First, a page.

Committee for Justice - Air Traffic Management and Unmanned Aircraft Bill
Briefing paper: The Air Traffic Management and Unmanned Aircraft Bill
Minister’s Office Block B,
Tel: 028 90522744
DATE: MARCH 2020
TO: CHRISTINE DARRAH
PROPOSED LEGISLATIVE CONSENT MOTION - AIR TRAFFIC MANAGEMENT AND UNMANNED AIRCRAFT BILL
Business Area: Justice Policy Division
Issue: To consult the Justice Committee about the proposal for a Legislative Consent Motion that will allow senior Northern Ireland Prison Service (NIPS) and Youth Justice Agency (YJA) staff (rather than senior police officers) to receive applications from their respective staff and thereafter to authorise those staff to interfere with a drone. Such authorisations may only be given to prevent or detect a relevant offence as defined by the Prison Act (NI) 1953. These offences include assisting an escape or conveying unauthorised articles into a place of detention.
This provision will also apply across the rest of the UK by engaging other relevant legislation.
Action Required: To seek the Justice Committee’s views on the proposal.
Officials Attending: Alan Smyth, Deputy Director, Prisons, Northern Ireland Prison Service.
1. The purpose of this paper is to inform the Justice Committee that the Minister of Justice proposes to put a Legislative Consent Motion to the Assembly in relation to a specific Northern Ireland-related aspect of a Westminster Bill, namely the Air Traffic Management and Unmanned Aircraft Bill. The relevant provision will allow senior Northern Ireland Prison Service (NIPS) and Youth Justice Agency (YJA) staff (rather than senior police officers) to receive applications from their respective staff and thereafter to authorise those staff to interfere with a drone. However, such authorisations may only be given to prevent or detect a relevant offence as defined by the Prison Act (NI) 1953. These offences include assisting an escape or conveying unauthorised articles into a place of detention. This provision will apply throughout the UK.
Background to the Bill
2. The shutting of Gatwick Airport in December 2018 because of drone activity and numerous incidents in and around prisons across England, Wales and Scotland where drones have been used to convey items such as controlled drugs, mobile phones, weapons and equipment to facilitate escapes have focused the Government’s attention on tackling what is considered a fast growing problem. Indeed incidents have been numerous and wide-ranging. Drones were detected being used illegally in and around places of detention for the first time in England and Wales in 2014 and the following year 33 similar drone incidents were reported. By 2016 this had increased to 293 incidents and to 319 in 2017. 168 incidents were detected in 2018 and another 110 between January and November 2019. Although there has been some decrease in drone activity recently this has been put down in the main to an increase in low level counter measures. However, English prison authorities fully expect an increase in the near future as the tactics used by criminals continue to evolve and the technical capabilities of drones improve rapidly. For example drones are already being sold that are much less reliant on the operator having a direct line of sight, they are being fitted with obstacle avoidance technology and they have increased speed and range.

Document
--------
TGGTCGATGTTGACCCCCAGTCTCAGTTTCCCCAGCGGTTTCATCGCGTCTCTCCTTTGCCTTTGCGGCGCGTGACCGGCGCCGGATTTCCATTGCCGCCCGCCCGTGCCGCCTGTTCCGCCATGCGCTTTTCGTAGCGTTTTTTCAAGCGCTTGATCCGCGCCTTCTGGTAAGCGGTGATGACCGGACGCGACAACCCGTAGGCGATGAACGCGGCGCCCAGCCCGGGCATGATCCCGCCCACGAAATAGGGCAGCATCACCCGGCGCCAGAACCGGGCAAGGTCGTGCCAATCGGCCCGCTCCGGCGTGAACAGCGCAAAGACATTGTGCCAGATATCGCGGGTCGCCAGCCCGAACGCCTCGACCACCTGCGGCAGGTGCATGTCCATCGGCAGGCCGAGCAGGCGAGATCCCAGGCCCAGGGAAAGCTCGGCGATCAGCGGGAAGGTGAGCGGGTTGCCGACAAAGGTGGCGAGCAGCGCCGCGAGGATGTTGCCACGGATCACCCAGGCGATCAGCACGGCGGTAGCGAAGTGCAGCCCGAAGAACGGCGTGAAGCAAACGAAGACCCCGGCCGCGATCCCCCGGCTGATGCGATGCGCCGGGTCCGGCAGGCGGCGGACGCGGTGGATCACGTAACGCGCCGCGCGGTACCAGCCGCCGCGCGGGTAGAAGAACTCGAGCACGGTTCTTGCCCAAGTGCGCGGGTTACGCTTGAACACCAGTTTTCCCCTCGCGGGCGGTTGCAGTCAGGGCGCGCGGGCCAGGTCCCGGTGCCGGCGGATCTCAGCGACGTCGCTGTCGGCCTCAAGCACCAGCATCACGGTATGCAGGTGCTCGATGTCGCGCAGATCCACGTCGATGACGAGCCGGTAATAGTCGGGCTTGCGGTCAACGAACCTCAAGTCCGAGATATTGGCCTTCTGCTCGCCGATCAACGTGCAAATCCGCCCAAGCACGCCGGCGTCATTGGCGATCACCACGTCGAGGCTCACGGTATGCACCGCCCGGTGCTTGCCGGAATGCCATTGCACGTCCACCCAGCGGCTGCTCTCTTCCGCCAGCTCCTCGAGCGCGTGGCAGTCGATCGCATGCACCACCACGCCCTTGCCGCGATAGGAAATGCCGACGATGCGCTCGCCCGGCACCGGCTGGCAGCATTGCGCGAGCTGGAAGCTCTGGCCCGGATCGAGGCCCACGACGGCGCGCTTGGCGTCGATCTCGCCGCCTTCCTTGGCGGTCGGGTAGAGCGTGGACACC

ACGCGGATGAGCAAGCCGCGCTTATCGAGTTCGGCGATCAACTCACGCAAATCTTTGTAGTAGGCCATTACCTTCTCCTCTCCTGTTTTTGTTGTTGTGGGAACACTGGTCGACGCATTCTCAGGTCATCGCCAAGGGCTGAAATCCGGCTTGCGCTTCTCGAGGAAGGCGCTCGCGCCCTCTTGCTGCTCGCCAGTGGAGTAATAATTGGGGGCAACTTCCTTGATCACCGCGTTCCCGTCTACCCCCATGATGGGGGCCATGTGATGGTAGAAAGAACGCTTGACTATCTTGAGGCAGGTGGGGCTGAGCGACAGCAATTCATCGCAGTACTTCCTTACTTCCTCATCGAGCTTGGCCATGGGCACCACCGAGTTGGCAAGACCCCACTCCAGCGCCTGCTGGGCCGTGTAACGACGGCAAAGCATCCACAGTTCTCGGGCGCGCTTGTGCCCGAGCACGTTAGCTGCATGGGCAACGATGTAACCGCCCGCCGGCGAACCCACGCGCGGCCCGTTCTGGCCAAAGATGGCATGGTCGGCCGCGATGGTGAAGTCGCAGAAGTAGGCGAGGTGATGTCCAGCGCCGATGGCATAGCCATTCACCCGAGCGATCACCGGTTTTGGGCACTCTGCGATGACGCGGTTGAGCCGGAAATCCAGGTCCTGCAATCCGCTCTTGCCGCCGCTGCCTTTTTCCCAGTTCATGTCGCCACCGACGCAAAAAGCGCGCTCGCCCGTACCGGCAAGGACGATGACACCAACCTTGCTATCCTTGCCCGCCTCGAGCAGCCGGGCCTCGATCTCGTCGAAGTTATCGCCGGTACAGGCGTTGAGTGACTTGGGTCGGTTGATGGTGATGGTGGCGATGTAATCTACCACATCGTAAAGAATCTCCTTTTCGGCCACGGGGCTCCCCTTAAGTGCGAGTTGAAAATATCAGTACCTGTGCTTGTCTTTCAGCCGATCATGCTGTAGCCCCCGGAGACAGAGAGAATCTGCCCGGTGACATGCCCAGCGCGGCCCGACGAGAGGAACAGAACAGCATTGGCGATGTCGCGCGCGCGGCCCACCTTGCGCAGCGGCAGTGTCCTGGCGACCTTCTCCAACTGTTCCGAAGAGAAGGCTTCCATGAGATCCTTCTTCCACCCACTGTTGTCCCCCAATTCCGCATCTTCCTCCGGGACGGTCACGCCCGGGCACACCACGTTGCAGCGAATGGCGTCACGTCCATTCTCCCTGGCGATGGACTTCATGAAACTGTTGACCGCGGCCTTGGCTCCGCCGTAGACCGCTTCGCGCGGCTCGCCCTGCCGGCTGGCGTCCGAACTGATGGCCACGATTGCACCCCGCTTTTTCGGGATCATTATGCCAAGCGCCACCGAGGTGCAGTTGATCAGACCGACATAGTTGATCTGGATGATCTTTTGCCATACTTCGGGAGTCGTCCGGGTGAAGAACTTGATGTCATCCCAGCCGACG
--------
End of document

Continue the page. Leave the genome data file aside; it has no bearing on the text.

3. Drone incidents pose a security risk to prisons and have the potential to place the public at risk. In England and Wales particularly, drones are being used to smuggle contraband such as drugs, weapons and mobile phones as prisons get more adept at preventing contraband coming in through visits and other more traditional methods of entry. These items place both prisoners and staff at risk, undermine hugely rehabilitation programmes and threaten the good order and security of establishments. Their importation into prisons is also often organised and funded by criminal networks that operate both within the custodial environment and in the community. Mobile phones are often the first thing to be flown in and these are then used to organise delivery of further contraband by drone. These phones are also used to direct criminal activity in the community. For example in 2015 prisoners received further sentences for orchestrating the importation of sub-machine guns into the UK, and their use of mobile phones smuggled into prison using a drone was instrumental in the facilitation of this crime.